3     in the courts, they're overwhelmed.  This

         4     proposal of the President provides money, $200

         5     million for prosecutors to develop appropriate

         6     initiatives aimed at youth violence,

         7     initiatives that look at the whole picture.

         8               It provides $50 million for the

         9     courts.  We've been working with the Chief

        10     Justice Commerce to try to make sure that they

        11     have the opportunity to do bold and innovative

        12     things.  Because what sheriffs and others are

        13     telling me is what I always knew from my

        14     experience in Miami.

        15               Juvenile court judges are totally

        16     overwhelmed.  They have no place to put these

        17     kids, they have no programs to place these kids

        18     in.  And everything that the sheriff or police

        19     do ends up as a revolving door because the

        20     courts have no place to put them.

        21               Let us look at the system as a whole

        22     and work together to construct legislation, and


         1     then to see that the money is used to make the

         2     juvenile justice system as whole and complete

         3     as possible so that we can stem this tide of

         4     violence.

         5               One other area that I would like to

         6     address, and I touched on it with organizations

         7     on it in separate meetings.  But I just want to

         8     reiterate how important I think it is, is the

         9     whole issue of high-tech crime.

        10               As I look at these people that are

        11     moving out to rural America, and starting to

        12     commute with their office by telecommuting

        13     rather than driving, I realize that high-tech

        14     crime is going to be affecting us all.

        15               We want to work with state and local

        16     law enforcement in every way possible to see

        17     that law enforcement at every level develops

        18     the expertise and has access to the expertise

        19     necessary to identify high-tech crime, and to

        20     use high-tech tools to identify and to combat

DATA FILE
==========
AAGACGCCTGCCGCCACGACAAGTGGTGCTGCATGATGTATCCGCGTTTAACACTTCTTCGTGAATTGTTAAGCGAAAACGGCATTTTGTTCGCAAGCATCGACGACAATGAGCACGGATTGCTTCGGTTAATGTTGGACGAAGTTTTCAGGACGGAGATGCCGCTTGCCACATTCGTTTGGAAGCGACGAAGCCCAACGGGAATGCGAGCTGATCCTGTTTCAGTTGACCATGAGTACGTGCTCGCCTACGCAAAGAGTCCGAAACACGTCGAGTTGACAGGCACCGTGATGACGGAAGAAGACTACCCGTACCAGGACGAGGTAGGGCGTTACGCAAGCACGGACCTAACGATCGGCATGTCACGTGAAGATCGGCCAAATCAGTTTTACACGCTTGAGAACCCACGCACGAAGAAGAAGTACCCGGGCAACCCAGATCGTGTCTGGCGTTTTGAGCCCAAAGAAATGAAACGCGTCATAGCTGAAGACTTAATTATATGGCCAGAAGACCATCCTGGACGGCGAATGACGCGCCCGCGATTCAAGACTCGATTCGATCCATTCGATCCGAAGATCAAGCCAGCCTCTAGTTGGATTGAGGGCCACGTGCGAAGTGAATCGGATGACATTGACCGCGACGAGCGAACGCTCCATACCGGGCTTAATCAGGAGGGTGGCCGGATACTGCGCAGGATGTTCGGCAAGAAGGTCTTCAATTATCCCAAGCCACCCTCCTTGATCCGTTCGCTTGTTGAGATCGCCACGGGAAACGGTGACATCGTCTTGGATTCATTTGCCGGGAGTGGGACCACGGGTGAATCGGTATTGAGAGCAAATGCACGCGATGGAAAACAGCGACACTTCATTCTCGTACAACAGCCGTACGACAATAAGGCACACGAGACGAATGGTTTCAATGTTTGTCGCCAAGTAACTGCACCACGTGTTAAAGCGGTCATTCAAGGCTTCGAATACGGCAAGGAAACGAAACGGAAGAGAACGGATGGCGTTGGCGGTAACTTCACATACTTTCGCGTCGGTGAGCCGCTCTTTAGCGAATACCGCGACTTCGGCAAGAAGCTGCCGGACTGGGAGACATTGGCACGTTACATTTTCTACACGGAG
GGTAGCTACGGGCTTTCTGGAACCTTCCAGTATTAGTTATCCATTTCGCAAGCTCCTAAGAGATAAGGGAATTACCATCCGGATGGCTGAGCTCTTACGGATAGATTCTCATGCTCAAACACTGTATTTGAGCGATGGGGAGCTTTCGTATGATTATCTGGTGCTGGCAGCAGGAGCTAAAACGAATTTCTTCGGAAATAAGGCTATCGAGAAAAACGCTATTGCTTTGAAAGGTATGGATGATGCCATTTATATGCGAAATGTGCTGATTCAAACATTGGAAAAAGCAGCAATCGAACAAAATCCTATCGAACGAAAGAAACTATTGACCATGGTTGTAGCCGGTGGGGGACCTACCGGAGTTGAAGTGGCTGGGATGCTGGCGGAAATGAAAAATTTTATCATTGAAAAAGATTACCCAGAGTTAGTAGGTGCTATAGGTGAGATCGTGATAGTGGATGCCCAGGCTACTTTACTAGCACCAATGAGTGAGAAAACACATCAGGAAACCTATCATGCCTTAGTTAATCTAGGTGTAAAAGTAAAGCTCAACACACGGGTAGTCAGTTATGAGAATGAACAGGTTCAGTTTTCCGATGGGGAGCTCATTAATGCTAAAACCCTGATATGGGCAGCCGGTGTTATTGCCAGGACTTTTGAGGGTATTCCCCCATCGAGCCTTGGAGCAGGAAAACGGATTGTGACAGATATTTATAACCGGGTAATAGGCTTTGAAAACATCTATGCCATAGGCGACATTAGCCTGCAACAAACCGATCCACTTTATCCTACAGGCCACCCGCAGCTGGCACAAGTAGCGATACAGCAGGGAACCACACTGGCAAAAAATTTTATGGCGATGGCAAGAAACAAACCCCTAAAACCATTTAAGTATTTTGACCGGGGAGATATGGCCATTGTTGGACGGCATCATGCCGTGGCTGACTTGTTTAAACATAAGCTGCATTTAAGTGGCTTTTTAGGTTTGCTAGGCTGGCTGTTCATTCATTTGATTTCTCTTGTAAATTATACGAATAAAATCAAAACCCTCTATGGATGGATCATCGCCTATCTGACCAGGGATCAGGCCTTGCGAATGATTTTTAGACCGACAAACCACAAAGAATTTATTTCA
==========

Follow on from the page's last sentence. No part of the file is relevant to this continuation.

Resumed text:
21     high-tech crime.

        22               One of the major problems we face is


         1     that the equipment necessary for this changes

         2     practically every day. You buy some now, and

         3     it's obsolete tomorrow.  How can we pool the

         4     equipment?  How can we share equipment?  How

         5     can we share expertise and equipment in a

         6     prompt fashion that can truly make a difference

         7     for you who are on the front lines across

         8     America?

         9               When a man can sit in a kitchen in

        10     St. Petersburg, Russia and steal from a bank in

        11     Chicago, he can also steal from a bank in a

        12     small town in Louisiana.  When somebody wants

        13     to invade trade secrets or attack our

        14     infrastructure, they can do so across America.

        15               I would like to work with both

        16     organizations this year to come to see how we

        17     can structure the best partnership possible

        18     that can provide for sharing of expertise that

        19     can make equipment available, and that can do

        20     it in an appropriate way that is very sensitive

        21     to issues of federalism.

        22               But not only do we need high-tech


         1     equipment to attack high-tech crime, we need to

         2     take advantage of the emerging technology that

         3     staggers the imagination and converts vanity to

         4     prayer.

         5               Just think of what we can do with the

         6     information retrieval systems that are being

         7     developed to collect information that might

         8     have been dispersed in five different files, in

         9     paper files, and bring them together to solve

        10     crime.

        11               Just think of what can be done in the

        12     next five years as we take a DNA chip at the

        13     scene and test and exclude from consideration

        14     five leads that your police officers or your

        15     deputies would have had to follow.

        16               We've got to make sure that we use

        17     this technology the right way, that we use it

        18     to serve our communities.  Dwight Eisenhower,

        19     when he left the Presidency, gave a farewell

        20     address that I think is one of the most